IET
 Topic Title: 11kV Substation Earthing Topic Summary: HV/LV earthing and touch voltage calculations Created On: 17 April 2014 08:11 AM Status: Read Only Linear : Threading : Single : Branch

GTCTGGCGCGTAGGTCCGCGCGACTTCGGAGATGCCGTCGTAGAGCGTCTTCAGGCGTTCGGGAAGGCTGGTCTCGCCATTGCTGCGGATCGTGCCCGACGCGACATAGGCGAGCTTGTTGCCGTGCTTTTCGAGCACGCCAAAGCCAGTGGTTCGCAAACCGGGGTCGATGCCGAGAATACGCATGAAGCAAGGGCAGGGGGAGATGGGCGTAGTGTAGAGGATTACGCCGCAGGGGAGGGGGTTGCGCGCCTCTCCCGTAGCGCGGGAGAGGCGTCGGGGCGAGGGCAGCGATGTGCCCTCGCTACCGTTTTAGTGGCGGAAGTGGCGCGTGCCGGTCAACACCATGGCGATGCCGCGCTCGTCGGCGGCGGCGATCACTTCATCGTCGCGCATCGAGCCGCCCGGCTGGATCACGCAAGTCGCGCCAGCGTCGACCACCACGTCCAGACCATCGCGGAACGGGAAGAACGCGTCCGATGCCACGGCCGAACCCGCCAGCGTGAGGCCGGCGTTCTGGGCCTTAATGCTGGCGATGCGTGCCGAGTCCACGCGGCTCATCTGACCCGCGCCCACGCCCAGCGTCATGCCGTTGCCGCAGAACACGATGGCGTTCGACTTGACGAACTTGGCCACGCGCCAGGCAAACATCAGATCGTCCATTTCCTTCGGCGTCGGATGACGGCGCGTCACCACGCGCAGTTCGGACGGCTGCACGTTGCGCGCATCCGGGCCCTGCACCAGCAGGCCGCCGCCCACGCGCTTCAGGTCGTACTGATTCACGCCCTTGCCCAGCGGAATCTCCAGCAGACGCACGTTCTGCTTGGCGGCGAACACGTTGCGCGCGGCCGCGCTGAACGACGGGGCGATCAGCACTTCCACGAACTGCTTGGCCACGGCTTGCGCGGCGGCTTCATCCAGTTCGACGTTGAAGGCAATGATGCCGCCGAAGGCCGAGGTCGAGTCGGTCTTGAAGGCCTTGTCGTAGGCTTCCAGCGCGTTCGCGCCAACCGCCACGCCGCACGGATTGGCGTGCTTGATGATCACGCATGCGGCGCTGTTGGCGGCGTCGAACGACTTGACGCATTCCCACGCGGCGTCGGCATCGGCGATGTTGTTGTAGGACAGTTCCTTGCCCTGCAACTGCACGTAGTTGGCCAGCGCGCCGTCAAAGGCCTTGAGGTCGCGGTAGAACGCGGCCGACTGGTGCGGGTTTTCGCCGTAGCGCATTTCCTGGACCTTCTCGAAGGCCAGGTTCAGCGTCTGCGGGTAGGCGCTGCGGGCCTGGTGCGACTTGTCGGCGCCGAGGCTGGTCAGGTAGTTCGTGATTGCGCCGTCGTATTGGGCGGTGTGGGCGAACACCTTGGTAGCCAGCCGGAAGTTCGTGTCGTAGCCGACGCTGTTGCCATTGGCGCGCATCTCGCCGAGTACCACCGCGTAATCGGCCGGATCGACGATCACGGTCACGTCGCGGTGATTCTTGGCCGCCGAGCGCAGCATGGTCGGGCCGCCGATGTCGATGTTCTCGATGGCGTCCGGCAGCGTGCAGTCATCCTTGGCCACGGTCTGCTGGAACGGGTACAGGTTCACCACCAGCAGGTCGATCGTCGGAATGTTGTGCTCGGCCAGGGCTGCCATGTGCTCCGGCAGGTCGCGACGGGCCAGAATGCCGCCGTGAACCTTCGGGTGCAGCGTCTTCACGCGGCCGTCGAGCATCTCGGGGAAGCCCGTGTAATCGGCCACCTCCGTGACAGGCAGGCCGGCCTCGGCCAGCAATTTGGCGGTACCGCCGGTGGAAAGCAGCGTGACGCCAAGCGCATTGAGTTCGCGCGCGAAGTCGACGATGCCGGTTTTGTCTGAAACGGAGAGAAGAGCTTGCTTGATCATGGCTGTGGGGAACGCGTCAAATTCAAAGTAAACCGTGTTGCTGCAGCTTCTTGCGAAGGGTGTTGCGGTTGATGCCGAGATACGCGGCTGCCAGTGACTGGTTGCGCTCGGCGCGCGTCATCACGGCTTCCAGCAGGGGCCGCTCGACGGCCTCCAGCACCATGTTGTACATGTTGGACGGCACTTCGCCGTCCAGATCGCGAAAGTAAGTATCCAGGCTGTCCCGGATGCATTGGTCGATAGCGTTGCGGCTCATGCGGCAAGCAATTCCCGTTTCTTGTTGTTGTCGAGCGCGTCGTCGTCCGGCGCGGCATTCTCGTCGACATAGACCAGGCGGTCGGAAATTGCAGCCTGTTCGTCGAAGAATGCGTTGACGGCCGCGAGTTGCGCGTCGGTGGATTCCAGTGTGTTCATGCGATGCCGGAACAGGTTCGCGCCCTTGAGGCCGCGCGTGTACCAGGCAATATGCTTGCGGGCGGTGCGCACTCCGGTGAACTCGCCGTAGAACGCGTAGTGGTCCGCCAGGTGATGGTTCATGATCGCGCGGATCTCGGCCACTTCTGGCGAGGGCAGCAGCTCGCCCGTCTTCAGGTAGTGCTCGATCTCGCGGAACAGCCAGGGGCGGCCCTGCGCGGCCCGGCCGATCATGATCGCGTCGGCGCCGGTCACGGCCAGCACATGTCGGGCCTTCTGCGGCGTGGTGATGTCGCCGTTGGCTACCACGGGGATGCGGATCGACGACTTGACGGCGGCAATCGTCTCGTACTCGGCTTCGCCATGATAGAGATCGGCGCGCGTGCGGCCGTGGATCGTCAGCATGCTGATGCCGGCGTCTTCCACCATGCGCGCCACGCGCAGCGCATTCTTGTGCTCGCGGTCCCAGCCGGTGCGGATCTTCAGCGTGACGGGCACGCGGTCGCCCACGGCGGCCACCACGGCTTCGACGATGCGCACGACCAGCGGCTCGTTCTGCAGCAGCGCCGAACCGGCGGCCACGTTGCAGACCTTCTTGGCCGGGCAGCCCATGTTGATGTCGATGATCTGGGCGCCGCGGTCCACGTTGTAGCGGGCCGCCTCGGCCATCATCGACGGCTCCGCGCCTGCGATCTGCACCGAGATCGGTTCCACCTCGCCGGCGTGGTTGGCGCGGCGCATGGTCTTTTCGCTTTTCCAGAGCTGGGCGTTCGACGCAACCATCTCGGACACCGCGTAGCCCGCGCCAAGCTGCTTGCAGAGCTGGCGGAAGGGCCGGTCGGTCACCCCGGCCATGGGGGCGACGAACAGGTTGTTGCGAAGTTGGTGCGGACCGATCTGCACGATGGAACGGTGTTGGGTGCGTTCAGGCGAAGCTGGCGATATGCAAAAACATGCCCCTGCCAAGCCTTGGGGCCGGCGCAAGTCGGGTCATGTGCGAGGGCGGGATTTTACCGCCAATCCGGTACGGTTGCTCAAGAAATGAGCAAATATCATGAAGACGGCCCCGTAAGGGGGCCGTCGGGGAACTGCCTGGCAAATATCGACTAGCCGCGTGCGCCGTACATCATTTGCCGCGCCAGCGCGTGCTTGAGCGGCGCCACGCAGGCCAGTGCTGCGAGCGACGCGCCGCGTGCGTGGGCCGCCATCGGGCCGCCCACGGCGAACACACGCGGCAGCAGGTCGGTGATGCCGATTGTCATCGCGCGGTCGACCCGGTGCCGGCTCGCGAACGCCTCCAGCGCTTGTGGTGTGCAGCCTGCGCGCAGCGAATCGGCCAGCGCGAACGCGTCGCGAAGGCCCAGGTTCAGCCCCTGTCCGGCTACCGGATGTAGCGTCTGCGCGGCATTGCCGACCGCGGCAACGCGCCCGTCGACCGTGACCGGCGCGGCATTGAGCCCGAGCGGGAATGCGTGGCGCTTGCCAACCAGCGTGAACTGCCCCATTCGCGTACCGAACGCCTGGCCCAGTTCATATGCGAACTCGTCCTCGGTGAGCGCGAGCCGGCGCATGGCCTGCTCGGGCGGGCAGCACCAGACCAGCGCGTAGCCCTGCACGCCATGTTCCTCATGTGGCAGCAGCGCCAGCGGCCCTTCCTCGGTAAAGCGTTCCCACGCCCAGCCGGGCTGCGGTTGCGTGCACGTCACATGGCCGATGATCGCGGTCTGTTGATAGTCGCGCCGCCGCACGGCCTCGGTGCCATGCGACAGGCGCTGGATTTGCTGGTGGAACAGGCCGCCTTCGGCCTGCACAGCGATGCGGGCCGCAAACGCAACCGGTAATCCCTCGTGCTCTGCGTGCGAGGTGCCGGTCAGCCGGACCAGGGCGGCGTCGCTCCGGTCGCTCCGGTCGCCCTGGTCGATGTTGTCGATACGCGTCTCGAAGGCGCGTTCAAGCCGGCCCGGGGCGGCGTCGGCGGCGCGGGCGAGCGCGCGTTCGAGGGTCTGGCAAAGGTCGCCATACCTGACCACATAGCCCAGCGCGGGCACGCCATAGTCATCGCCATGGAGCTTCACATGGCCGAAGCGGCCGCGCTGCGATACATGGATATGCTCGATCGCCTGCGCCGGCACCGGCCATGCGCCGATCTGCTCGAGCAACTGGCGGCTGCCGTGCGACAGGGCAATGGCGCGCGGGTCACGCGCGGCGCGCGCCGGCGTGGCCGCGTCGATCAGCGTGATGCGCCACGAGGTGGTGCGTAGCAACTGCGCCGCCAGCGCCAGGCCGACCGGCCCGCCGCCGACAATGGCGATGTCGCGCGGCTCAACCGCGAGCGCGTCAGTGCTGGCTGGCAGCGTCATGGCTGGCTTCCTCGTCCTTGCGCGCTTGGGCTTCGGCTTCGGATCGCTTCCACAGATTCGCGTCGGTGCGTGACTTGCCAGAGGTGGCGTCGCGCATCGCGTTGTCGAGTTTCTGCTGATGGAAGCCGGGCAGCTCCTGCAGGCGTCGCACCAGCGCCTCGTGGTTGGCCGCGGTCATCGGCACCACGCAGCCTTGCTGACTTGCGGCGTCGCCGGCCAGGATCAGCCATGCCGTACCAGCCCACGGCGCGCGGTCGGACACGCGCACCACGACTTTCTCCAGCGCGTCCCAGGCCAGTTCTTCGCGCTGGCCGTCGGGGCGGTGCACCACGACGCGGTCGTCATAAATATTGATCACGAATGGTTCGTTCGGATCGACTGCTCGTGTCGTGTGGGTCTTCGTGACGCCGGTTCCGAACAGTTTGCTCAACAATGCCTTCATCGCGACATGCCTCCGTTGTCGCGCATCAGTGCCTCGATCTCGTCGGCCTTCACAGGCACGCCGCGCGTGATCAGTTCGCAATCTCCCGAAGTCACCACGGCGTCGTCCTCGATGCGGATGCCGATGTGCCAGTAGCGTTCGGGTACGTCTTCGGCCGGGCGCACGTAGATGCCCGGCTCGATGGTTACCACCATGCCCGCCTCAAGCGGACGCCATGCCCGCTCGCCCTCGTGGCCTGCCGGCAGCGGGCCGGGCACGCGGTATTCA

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 17 April 2014 08:11 AM sime55 Posts: 2 Joined: 23 November 2004 Hi all, Could someone shed some light on the following please. I've got a modelled 11kV feeder with calculated earth fault currents of 1.2kA, with a feeder disconnection time of 0.2s the maximum touch voltage using Fig 44.2 in the regs is around 550V. If the HV and LV earths are combined then using a calculation for touch voltage I am getting = 550/1200 = 0.46ohms. This value seams very low and difficult to achieve in practice. I don't want to go down the route of segregating the earths. Am I doing this calculation correctly or is there an alternative option to investigate before recommending segregation? Cheers 17 April 2014 08:41 AM dlane Posts: 690 Joined: 28 September 2007 Hi, If you want to combine your HV / LV earthing systems then it becomes quite complex and more onerous compared to keeping them segregated. When you combine them you will transmit a higher earth fault potential around all of your earthing system so you will need an earth mat installed around your installation that bonds all of the metallic aspects of the installation together to minimise the touch potential between them. You also need the mat and earth rods placed strategically to reduce the step potential and touch potential to earth. You then need to be careful regarding the boundary of the installation and guard against the earth fault potential being transmitted outside of your substation and endangering other aspects of your site or the general public. Generally under these scenarios a specialist earthing company is called in and they will carry out the required modelling and system design so you end up with a touch and step potential map of the installation. The system would then need testing under a fall of potential test which can be awkward and potentially dangerous to carry out depending upon the installation and its location. There used to be a general guidance that to combine your earthing systems you had to have less than a 1 ohm resistance anyway, not sure if this guidance still exists. Personally I would look to keep HV and LV earthing systems segregated unless the nature of the installation prevents that in which case I call a specialist earthing company to design the installation to achieve the required protection levels. Kind regards Donald Lane 17 April 2014 09:02 AM Jaymack Posts: 5393 Joined: 07 April 2004 Originally posted by: sime55 "I've got a modelled 11kV feeder" "If the HV and LV earths are combined" Firstly, is 11kV HV? I've been accustomed to keeping separate earthing systems for such voltages, also any earth system for fencing. Regards 17 April 2014 10:02 AM sime55 Posts: 2 Joined: 23 November 2004 Originally posted by: Jaymack Originally posted by: sime55 "I've got a modelled 11kV feeder" "If the HV and LV earths are combined" Firstly, is 11kV HV? I've been accustomed to keeping separate earthing systems for such voltages, also any earth system for fencing. Regards The 11kV will have a 11/0.4kV transformer in the substation compound. hence the need to interconnecting the HV and HV earths. 17 April 2014 10:54 AM dlane Posts: 690 Joined: 28 September 2007 Hi, As long as your substation is physically big enough to maintain a safety distance between the HV and LV earths then it will be perfectly acceptable to keep the 2 earthing systems separate and this is probably how it is installed in the majority of occassions. Combining the earthing systems will have a big impact on the rest of the installation that you need to take into account. We tend to combine earthing systems where you have large complex installations that contain a mixture of HV / MV / LV apparatus physically located amongst one another such as multiple transformers / switchgear / motors installed around the site. A site with a couple of HV feeds into transformers that then feeds out into the LV distribution can usually be kept separate. Kind regards Donald Lane
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